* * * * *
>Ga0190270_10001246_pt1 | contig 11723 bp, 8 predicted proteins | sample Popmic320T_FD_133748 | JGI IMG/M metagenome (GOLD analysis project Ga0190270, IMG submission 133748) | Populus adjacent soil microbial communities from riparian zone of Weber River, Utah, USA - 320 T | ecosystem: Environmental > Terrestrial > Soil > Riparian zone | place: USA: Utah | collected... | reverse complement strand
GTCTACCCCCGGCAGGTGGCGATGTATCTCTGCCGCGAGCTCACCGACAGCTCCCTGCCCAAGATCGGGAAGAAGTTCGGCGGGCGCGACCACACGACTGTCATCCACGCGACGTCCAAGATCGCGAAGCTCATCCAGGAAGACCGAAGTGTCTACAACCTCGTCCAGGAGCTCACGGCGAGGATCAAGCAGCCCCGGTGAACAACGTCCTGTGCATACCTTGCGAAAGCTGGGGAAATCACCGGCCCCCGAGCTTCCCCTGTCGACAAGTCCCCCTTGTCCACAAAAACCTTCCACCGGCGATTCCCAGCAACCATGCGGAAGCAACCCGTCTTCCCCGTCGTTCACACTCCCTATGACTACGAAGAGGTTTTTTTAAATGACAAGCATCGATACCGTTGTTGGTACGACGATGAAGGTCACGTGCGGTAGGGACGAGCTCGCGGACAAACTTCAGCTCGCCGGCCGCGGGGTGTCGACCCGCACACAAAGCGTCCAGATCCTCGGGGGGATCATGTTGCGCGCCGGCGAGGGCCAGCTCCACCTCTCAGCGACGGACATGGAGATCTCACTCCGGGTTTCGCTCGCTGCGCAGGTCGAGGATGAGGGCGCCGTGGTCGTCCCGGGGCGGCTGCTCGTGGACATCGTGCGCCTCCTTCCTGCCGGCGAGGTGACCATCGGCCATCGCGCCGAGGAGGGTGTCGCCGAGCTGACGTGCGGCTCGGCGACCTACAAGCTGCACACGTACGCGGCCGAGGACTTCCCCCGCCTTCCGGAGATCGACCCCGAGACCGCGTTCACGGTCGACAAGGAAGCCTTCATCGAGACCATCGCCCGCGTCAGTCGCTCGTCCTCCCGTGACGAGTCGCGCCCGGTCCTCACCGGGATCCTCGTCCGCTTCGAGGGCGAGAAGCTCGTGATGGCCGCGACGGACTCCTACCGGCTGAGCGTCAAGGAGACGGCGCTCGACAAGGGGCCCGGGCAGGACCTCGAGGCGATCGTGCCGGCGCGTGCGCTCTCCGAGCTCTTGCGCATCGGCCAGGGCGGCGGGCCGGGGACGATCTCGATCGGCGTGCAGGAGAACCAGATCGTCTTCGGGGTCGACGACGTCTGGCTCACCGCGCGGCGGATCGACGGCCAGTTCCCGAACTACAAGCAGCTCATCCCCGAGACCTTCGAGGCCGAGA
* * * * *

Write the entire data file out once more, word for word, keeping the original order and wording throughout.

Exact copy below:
>Ga0190270_10001246_pt1 | contig 11723 bp, 8 predicted proteins | sample Popmic320T_FD_133748 | JGI IMG/M metagenome (GOLD analysis project Ga0190270, IMG submission 133748) | Populus adjacent soil microbial communities from riparian zone of Weber River, Utah, USA - 320 T | ecosystem: Environmental > Terrestrial > Soil > Riparian zone | place: USA: Utah | collected... | reverse complement strand
GTCTACCCCCGGCAGGTGGCGATGTATCTCTGCCGCGAGCTCACCGACAGCTCCCTGCCCAAGATCGGGAAGAAGTTCGGCGGGCGCGACCACACGACTGTCATCCACGCGACGTCCAAGATCGCGAAGCTCATCCAGGAAGACCGAAGTGTCTACAACCTCGTCCAGGAGCTCACGGCGAGGATCAAGCAGCCCCGGTGAACAACGTCCTGTGCATACCTTGCGAAAGCTGGGGAAATCACCGGCCCCCGAGCTTCCCCTGTCGACAAGTCCCCCTTGTCCACAAAAACCTTCCACCGGCGATTCCCAGCAACCATGCGGAAGCAACCCGTCTTCCCCGTCGTTCACACTCCCTATGACTACGAAGAGGTTTTTTTAAATGACAAGCATCGATACCGTTGTTGGTACGACGATGAAGGTCACGTGCGGTAGGGACGAGCTCGCGGACAAACTTCAGCTCGCCGGCCGCGGGGTGTCGACCCGCACACAAAGCGTCCAGATCCTCGGGGGGATCATGTTGCGCGCCGGCGAGGGCCAGCTCCACCTCTCAGCGACGGACATGGAGATCTCACTCCGGGTTTCGCTCGCTGCGCAGGTCGAGGATGAGGGCGCCGTGGTCGTCCCGGGGCGGCTGCTCGTGGACATCGTGCGCCTCCTTCCTGCCGGCGAGGTGACCATCGGCCATCGCGCCGAGGAGGGTGTCGCCGAGCTGACGTGCGGCTCGGCGACCTACAAGCTGCACACGTACGCGGCCGAGGACTTCCCCCGCCTTCCGGAGATCGACCCCGAGACCGCGTTCACGGTCGACAAGGAAGCCTTCATCGAGACCATCGCCCGCGTCAGTCGCTCGTCCTCCCGTGACGAGTCGCGCCCGGTCCTCACCGGGATCCTCGTCCGCTTCGAGGGCGAGAAGCTCGTGATGGCCGCGACGGACTCCTACCGGCTGAGCGTCAAGGAGACGGCGCTCGACAAGGGGCCCGGGCAGGACCTCGAGGCGATCGTGCCGGCGCGTGCGCTCTCCGAGCTCTTGCGCATCGGCCAGGGCGGCGGGCCGGGGACGATCTCGATCGGCGTGCAGGAGAACCAGATCGTCTTCGGGGTCGACGACGTCTGGCTCACCGCGCGGCGGATCGACGGCCAGTTCCCGAACTACAAGCAGCTCATCCCCGAGACCTTCGAGGCCGAGA